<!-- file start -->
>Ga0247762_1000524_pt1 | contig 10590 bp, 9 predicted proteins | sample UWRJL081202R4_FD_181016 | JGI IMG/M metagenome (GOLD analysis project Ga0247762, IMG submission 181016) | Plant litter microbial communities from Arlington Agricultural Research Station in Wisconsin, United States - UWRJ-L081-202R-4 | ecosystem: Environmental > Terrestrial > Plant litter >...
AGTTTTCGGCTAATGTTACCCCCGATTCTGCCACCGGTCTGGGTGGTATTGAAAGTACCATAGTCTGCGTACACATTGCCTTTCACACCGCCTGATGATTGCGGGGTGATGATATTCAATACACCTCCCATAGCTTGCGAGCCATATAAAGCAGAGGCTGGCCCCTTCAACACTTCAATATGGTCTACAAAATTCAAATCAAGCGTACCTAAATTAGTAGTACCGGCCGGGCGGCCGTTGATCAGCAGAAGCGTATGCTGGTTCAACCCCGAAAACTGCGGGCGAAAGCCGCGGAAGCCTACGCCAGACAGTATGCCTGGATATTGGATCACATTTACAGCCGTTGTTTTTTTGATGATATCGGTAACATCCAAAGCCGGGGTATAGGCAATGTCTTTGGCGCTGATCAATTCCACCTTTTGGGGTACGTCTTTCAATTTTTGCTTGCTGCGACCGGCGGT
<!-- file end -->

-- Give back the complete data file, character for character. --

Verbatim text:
>Ga0247762_1000524_pt1 | contig 10590 bp, 9 predicted proteins | sample UWRJL081202R4_FD_181016 | JGI IMG/M metagenome (GOLD analysis project Ga0247762, IMG submission 181016) | Plant litter microbial communities from Arlington Agricultural Research Station in Wisconsin, United States - UWRJ-L081-202R-4 | ecosystem: Environmental > Terrestrial > Plant litter >...
AGTTTTCGGCTAATGTTACCCCCGATTCTGCCACCGGTCTGGGTGGTATTGAAAGTACCATAGTCTGCGTACACATTGCCTTTCACACCGCCTGATGATTGCGGGGTGATGATATTCAATACACCTCCCATAGCTTGCGAGCCATATAAAGCAGAGGCTGGCCCCTTCAACACTTCAATATGGTCTACAAAATTCAAATCAAGCGTACCTAAATTAGTAGTACCGGCCGGGCGGCCGTTGATCAGCAGAAGCGTATGCTGGTTCAACCCCGAAAACTGCGGGCGAAAGCCGCGGAAGCCTACGCCAGACAGTATGCCTGGATATTGGATCACATTTACAGCCGTTGTTTTTTTGATGATATCGGTAACATCCAAAGCCGGGGTATAGGCAATGTCTTTGGCGCTGATCAATTCCACCTTTTGGGGTACGTCTTTCAATTTTTGCTTGCTGCGACCGGCGGT